Jonathan Loesberg, A Return to Aesthetics: Autonomy, Indifference, and Postmodernism (Stanford University Press, 2005)
Reviewed by Casey Haskins
The “return to aesthetics” at the center of this book’s argument is not quite, as the title might suggest, a plea for a return to humanist culture values, but neither is it a boilerplate postmodernist rejection of all traditional theories of art and beauty. Rather, Jonathan Loesberg – author of earlier books on nineteenth century and postmodernist-era critical theories – aims to bring out a hitherto unappreciated way in which postmodern-era cultural critiques turn out to be indebted to traditional aesthetic thought. Much recent “post-aesthetic” cultural theory, he suggests, exhibits an interpretive and explanatory stance that is strikingly similar, in its deeper structure, to one running throughout the aesthetic theories of Kant and his German Idealist successors. This is because certain core themes of Enlightenment aesthetics – the concepts of autonomous form, disinterest, and embodiment – are best understood not as extensions of the more rationalistic and epistemically foundationalist tendencies of Enlightenment philosophy in the way assumed by most histories of aesthetics, but rather as correctives to those tendencies. These core themes, rather, arose out of a need to articulate an interpretive stance that modern human beings can adopt towards a world increasingly felt by many, as of the eighteenth century, to lack traditional forms of purpose and order. And since they were from the beginning meant to stand apart from the mainstream epistemological discussion of this period, Loesberg argues, “they become useable by postmodern critics of Enlightenment reason and justice in their own attempt to show those concepts as contingent rather than universal.”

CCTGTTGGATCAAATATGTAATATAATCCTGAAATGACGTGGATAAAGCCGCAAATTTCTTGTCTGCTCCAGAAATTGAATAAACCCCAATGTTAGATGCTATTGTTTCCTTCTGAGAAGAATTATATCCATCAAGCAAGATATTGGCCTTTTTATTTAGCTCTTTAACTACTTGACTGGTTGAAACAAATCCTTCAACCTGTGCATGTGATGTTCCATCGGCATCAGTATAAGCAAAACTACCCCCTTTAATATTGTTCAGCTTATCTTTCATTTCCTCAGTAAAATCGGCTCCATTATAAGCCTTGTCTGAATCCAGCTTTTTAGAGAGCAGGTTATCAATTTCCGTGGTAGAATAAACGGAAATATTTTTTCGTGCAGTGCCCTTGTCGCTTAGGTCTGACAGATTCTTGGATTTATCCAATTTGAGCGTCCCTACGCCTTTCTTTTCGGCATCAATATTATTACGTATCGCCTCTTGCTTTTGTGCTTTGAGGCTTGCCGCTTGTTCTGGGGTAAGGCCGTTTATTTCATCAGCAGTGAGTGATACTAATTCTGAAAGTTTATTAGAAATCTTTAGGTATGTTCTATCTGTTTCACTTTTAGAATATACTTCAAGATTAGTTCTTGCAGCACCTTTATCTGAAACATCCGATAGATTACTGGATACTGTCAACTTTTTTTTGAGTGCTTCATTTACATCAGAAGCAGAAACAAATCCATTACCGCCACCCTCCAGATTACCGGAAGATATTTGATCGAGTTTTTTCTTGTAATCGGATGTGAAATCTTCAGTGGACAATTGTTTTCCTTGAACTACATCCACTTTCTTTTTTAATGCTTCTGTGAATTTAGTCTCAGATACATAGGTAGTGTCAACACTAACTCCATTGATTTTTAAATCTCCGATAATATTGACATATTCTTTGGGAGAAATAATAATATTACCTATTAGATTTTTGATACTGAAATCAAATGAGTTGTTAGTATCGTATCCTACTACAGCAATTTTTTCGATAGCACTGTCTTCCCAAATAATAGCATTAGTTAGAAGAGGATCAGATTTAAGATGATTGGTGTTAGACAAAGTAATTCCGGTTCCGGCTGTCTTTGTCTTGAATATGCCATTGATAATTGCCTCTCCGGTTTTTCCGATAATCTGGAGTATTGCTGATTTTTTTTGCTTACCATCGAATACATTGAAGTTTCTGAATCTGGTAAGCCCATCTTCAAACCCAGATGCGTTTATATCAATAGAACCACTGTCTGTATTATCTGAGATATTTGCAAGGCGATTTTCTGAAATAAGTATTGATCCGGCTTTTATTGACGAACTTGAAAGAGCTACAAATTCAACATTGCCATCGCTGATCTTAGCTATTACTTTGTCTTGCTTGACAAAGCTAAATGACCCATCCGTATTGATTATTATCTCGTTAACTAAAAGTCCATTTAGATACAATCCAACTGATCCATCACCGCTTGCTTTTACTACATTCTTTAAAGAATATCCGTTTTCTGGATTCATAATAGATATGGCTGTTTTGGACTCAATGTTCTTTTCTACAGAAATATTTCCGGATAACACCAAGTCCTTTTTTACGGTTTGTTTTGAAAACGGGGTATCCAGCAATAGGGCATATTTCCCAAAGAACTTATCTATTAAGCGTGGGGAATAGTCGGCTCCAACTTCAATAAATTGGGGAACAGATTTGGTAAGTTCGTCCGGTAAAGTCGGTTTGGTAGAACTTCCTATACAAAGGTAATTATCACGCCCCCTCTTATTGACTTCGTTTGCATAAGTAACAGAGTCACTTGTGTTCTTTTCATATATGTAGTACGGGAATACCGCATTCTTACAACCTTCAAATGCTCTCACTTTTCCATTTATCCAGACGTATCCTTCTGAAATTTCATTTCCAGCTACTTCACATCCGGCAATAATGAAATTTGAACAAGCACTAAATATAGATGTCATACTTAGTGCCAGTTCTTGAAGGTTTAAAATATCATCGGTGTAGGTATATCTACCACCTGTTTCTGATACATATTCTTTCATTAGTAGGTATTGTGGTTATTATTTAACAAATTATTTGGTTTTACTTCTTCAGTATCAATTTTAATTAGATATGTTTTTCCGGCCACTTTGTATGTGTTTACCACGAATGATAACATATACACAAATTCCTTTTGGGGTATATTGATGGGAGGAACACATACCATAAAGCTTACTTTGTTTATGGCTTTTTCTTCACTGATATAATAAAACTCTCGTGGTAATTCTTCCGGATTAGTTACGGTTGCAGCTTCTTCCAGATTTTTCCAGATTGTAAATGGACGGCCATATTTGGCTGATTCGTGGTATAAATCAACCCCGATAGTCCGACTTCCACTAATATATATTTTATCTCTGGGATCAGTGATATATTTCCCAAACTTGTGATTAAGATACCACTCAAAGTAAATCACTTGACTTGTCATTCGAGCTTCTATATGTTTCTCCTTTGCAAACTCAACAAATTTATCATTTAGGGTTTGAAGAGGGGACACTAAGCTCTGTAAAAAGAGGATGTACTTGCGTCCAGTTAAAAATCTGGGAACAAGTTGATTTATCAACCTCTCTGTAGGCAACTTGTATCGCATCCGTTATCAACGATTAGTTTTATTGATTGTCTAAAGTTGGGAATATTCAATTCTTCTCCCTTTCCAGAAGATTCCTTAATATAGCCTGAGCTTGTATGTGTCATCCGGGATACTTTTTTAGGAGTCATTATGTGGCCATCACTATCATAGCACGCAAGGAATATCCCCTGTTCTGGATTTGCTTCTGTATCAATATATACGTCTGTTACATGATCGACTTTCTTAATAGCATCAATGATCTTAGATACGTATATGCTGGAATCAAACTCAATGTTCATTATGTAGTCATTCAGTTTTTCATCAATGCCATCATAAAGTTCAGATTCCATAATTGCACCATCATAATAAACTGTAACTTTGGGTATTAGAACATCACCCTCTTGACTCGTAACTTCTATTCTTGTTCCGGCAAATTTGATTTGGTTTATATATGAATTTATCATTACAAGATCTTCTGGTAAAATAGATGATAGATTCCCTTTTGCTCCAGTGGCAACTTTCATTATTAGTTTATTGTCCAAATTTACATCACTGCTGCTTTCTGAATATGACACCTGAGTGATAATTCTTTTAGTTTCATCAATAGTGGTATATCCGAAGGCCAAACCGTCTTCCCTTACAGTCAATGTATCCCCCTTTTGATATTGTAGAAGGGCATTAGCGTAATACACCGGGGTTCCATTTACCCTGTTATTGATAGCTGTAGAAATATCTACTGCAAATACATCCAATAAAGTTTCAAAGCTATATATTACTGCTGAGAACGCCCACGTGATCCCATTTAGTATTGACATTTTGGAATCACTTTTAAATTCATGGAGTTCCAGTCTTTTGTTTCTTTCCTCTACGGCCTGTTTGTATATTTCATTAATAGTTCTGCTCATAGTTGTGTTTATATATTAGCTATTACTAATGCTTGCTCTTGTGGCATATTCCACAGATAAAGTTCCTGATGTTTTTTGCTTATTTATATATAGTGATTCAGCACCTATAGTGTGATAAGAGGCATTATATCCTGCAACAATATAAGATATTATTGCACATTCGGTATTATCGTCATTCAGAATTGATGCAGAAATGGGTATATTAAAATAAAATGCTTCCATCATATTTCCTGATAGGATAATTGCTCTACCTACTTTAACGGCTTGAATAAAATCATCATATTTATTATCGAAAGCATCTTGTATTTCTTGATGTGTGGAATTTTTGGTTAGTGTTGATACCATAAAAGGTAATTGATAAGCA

Loesberg offers as a further key to this connection the fact that the entrenchment of our folk-conception of the aesthetic as rooted in a certain kind of pleasurable experience has historically been in competition with another more speculative style of theorizing about the aesthetic which makes its first major appearance in Kant’s Critique of Judgment. Central to this tradition is the idea that the beautiful and sublime symbolize something beyond themselves which is of fundamental significance for how we understand the world – something beyond the scope of what modern philosophy tends to regard as knowledge. Familiar examples of this idea include Kant’s doctrine of beauty as a symbol of morality, Schopenhauer’s view of art as expressive of the dynamics of the Will, and Hegel’s view of art, in various stages, as a mode of the self-particularization of Spirit. If these otherwise different permutations of the Idealist legacy depart increasingly from the programmatic ambitions of Kant’s critical philosophy, they share, Loesberg believes, a common origin in eighteenth century thought. It lies in the fact that much aesthetic theorizing of this period, including and especially Kant’s project, was entwined within the broader project of natural theology, or, more minimally, the project of interpreting nature as embodying a moral order which lies beyond the scope of scientific knowledge. Eighteenth-century aesthetics, one might say, was linked from its earliest stages not only to the re-enchanting dynamics of romanticism but also to the skepticism of the Counter-Enlightenment. It is within this kind of context, Loesberg suggests, that we need to understand the “purposiveness without purpose” which Kant famously attributes to the objects of aesthetic judgment. And if this theme’s reinterpretations became a leitmotif of modern aesthetics, it also retains a peculiar appeal for postmodern-era theorists who may reject traditional philosophies of art and the aesthetic as an autonomous sphere but who claim for their own practice a kind of reflective freedom – and hence autonomy – with which not even the most unsentimental scientific or philosophical arguments can interfere.